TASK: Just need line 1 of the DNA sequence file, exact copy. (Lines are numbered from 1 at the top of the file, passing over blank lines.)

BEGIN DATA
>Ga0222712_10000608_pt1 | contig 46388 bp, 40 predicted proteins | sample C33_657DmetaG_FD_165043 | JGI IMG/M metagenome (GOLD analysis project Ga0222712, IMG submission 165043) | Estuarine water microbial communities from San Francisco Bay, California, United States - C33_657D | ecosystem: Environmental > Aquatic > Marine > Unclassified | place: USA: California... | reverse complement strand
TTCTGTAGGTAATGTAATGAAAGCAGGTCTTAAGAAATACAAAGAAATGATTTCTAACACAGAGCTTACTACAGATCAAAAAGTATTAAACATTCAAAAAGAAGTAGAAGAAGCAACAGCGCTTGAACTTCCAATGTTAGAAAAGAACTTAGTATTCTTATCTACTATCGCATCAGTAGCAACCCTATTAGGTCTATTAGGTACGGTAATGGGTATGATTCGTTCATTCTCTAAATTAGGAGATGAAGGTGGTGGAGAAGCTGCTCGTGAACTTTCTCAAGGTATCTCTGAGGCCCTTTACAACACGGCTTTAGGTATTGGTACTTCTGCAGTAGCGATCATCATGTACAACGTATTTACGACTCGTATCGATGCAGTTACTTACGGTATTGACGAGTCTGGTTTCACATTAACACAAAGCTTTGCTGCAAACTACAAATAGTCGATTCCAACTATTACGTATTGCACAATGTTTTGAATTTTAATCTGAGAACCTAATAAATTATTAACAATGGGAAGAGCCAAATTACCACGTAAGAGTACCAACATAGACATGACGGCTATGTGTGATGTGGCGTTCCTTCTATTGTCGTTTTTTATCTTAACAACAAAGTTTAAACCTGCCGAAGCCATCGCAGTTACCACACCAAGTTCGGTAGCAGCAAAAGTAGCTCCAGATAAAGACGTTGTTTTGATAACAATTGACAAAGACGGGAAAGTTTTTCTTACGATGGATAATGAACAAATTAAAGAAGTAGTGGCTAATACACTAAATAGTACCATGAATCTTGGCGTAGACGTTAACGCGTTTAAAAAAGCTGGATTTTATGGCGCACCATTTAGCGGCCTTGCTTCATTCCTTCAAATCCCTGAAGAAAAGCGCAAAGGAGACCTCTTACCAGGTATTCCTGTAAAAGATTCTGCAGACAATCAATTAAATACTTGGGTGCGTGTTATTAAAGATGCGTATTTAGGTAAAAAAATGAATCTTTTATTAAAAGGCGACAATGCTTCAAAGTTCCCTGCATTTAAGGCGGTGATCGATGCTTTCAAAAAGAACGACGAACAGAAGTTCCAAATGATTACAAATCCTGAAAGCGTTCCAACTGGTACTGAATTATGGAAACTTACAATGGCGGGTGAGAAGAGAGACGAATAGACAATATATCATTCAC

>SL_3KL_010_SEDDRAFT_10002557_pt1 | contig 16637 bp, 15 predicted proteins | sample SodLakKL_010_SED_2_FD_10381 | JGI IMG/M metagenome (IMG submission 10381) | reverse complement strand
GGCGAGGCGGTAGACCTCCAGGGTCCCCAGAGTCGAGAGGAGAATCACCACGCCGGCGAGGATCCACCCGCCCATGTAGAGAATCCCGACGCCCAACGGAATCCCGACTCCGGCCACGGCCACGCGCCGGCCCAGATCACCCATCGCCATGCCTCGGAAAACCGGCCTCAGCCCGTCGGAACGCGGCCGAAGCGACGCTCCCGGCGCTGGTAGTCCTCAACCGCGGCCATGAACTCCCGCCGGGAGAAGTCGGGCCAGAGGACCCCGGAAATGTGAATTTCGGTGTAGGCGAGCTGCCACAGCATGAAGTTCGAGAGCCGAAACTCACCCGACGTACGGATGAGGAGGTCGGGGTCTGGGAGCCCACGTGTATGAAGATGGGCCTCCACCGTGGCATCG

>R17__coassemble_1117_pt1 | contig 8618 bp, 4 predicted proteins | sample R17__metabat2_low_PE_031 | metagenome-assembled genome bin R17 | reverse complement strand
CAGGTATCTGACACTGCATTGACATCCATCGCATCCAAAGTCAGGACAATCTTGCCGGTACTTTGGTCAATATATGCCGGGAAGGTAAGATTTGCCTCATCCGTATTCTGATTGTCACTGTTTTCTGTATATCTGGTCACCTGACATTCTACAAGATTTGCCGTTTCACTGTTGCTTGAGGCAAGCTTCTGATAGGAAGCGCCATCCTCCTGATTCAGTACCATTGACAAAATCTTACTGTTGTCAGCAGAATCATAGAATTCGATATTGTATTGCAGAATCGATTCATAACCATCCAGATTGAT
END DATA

>Ga0222712_10000608_pt1 | contig 46388 bp, 40 predicted proteins | sample C33_657DmetaG_FD_165043 | JGI IMG/M metagenome (GOLD analysis project Ga0222712, IMG submission 165043) | Estuarine water microbial communities from San Francisco Bay, California, United States - C33_657D | ecosystem: Environmental > Aquatic > Marine > Unclassified | place: USA: California... | reverse complement strand